The number of delay repeats is again conventionally adjusted by means of a feedback control and in the harmoniser mode, this causes each repeat to be further shifted in pitch.

Lastly on the front panel, two level controls, one for effect and one for dry, take the place of the more usual level and mix controls. The power switch needs little explanation.

The back of the case reveals a row of quarter inch jack sockets for input, output and footswitch. Additionally, an effects loop is provided so that a further signal processor may be patched into the feedback loop and this opens up interesting possibilities, particularly in the harmoniser mode of operation.

Delay Effects



As you may have inferred from the delay/bandwidth figures, only the shortest range of 0-126ms gives anything like a decent frequency response though the other two ranges may be useful for special effects.

This limits the use of this section to ADT-type delays, flanging or chorus, but if you already have another DDL tied up producing echoes, these facilities are very welcome. Used in this way, the sounds are adequately bright and pleasantly free from unwanted background noise though a wider LFO sweep range would have improved the flanging.

Harmonising



This is what the machine's ail about and it does it well for the price. The more pitch shift you introduce, the 'lumpier' the sound, but providing this is mixed in with the original, the effect is quite convincing.

Using a shift of only ten cents or so, a good chorus or doubling effect can be created and the inevitable slight delay caused by the circuitry actually helps to make ADT effects more natural.

The colouration of the effect is interestingly modified by the application of feedback as successive repeats are further shifted in pitch each time they are recycled. A delay line inserted in the feedback loop helps to emphasise this but remember, if you are just using large amounts of pitch shift, you will only get two or three repeats before the signal disappears up its own anti-aliasing filters.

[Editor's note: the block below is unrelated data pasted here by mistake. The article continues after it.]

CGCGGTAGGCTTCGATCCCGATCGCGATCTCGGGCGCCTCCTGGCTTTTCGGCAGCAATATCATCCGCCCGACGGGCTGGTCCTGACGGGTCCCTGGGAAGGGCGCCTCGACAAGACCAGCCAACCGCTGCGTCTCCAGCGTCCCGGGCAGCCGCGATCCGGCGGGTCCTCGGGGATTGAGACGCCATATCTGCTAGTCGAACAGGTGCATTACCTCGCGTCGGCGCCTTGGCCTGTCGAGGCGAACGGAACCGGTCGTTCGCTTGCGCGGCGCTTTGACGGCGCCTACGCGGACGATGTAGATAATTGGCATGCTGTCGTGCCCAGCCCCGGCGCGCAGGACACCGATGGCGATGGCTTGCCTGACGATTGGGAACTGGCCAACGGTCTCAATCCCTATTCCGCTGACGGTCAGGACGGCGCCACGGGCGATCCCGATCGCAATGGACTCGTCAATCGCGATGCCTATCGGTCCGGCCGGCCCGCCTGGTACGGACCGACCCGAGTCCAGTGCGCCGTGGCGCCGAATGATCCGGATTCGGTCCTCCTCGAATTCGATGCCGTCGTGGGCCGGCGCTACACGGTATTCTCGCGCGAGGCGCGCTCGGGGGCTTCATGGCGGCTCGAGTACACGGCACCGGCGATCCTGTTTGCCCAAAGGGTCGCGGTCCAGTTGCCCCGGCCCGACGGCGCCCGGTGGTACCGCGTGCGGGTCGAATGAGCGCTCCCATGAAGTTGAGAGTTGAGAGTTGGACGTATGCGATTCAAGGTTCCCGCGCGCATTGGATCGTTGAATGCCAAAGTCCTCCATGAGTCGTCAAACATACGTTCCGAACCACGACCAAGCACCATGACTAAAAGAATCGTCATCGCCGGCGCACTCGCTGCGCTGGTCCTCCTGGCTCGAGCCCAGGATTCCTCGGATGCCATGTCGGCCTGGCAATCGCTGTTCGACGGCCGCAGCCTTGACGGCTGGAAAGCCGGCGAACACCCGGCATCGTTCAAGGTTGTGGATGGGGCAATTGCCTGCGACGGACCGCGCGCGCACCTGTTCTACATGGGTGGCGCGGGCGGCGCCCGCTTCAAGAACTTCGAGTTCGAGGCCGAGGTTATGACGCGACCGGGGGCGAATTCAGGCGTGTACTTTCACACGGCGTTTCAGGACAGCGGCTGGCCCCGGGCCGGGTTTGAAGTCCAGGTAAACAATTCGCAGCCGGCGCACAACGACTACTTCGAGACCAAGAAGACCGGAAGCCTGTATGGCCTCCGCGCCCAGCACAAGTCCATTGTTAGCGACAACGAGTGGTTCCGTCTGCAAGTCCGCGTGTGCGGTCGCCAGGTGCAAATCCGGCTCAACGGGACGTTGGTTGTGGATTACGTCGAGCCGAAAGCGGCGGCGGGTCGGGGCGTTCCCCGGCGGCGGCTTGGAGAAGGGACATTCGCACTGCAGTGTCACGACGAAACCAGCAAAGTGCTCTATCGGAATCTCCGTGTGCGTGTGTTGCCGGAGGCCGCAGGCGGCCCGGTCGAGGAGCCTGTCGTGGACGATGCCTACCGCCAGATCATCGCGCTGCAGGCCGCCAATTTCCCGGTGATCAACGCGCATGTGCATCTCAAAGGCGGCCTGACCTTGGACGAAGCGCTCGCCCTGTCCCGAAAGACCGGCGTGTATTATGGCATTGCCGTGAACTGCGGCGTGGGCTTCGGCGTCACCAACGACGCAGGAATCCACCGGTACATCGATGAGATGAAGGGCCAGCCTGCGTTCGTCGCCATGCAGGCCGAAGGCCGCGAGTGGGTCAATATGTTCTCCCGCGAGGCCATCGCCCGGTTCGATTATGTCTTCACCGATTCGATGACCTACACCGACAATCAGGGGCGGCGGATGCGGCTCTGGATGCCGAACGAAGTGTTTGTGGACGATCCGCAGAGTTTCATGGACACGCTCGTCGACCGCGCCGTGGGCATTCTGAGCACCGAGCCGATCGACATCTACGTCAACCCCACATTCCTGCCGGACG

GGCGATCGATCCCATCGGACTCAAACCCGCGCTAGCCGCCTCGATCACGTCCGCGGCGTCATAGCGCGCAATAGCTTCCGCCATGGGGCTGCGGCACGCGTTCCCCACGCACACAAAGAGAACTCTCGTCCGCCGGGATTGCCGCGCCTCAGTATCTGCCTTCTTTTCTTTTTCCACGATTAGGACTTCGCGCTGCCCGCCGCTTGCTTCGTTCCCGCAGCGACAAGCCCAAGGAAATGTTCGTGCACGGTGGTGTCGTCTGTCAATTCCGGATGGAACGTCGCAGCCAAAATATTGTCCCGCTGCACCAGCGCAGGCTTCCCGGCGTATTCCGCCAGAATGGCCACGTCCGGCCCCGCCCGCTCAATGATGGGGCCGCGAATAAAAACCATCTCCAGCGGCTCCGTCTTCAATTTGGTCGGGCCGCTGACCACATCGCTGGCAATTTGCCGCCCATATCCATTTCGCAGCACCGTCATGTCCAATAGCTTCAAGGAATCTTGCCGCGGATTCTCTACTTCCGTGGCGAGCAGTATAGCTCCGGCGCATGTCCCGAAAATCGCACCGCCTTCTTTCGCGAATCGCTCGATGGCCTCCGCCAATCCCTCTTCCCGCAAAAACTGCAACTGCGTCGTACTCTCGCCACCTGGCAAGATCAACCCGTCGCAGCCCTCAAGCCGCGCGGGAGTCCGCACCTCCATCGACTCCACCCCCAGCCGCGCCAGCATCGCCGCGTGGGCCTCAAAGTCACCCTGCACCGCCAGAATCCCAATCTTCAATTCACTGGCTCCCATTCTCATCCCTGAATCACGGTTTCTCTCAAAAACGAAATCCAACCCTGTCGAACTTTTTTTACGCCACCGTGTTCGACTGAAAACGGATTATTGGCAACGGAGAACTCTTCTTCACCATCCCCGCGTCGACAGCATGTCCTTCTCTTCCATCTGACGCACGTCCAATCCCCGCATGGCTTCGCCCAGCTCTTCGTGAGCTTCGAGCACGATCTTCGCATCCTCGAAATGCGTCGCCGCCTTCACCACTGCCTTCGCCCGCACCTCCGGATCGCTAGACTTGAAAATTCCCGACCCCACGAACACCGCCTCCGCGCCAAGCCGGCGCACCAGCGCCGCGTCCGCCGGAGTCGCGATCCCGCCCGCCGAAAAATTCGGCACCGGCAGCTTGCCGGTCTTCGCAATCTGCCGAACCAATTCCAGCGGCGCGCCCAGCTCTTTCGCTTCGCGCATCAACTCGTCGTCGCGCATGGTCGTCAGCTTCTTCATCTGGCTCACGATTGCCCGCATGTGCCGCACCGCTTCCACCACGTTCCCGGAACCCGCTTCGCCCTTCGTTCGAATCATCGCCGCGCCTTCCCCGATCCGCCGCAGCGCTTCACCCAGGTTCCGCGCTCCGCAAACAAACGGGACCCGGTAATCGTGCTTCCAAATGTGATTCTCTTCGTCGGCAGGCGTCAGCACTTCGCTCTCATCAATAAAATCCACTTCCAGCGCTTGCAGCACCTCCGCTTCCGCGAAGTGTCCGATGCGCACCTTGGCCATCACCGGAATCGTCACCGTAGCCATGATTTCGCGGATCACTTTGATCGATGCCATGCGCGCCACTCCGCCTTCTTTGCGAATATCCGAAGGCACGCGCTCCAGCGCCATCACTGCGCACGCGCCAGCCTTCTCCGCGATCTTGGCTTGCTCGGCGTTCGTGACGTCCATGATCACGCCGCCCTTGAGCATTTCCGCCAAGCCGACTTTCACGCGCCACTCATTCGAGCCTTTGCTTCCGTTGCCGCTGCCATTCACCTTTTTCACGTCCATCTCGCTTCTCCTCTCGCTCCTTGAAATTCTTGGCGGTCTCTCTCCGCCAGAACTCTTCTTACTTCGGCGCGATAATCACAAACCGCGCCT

Conclusions



The unit was tested on voice, keyboards, guitar and even drums and all the results were musically viable if the mix of direct and pitch-shifted sounds remained sensible.

This is not a perfect harmoniser by any means but for the price of a standard digital delay, it does offer scope for experimentation. The fact that it will also chorus and flange makes this a versatile multi-effects unit, but the longer delay times sound exceedingly dull and 'woolly' due to the heavily restricted bandwidth.

With this unit, you can be as subtle or as outrageous as you like, so if you need a second DDL for short delay effects, this one will do everything you need and harmonise into the bargain.

The Ibanez HD1000 has a recommended selling price of £404 including VAT. Details from Summerfields, (Contact Details).


Also featuring gear in this article



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Making Records

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Echoes From The Observatory


Home & Studio Recording - Copyright: Music Maker Publications (UK), Future Publishing.

 

Home & Studio Recording - Jan 1985

Donated & scanned by: Mike Gorman

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Review by Paul White

Previous article in this issue: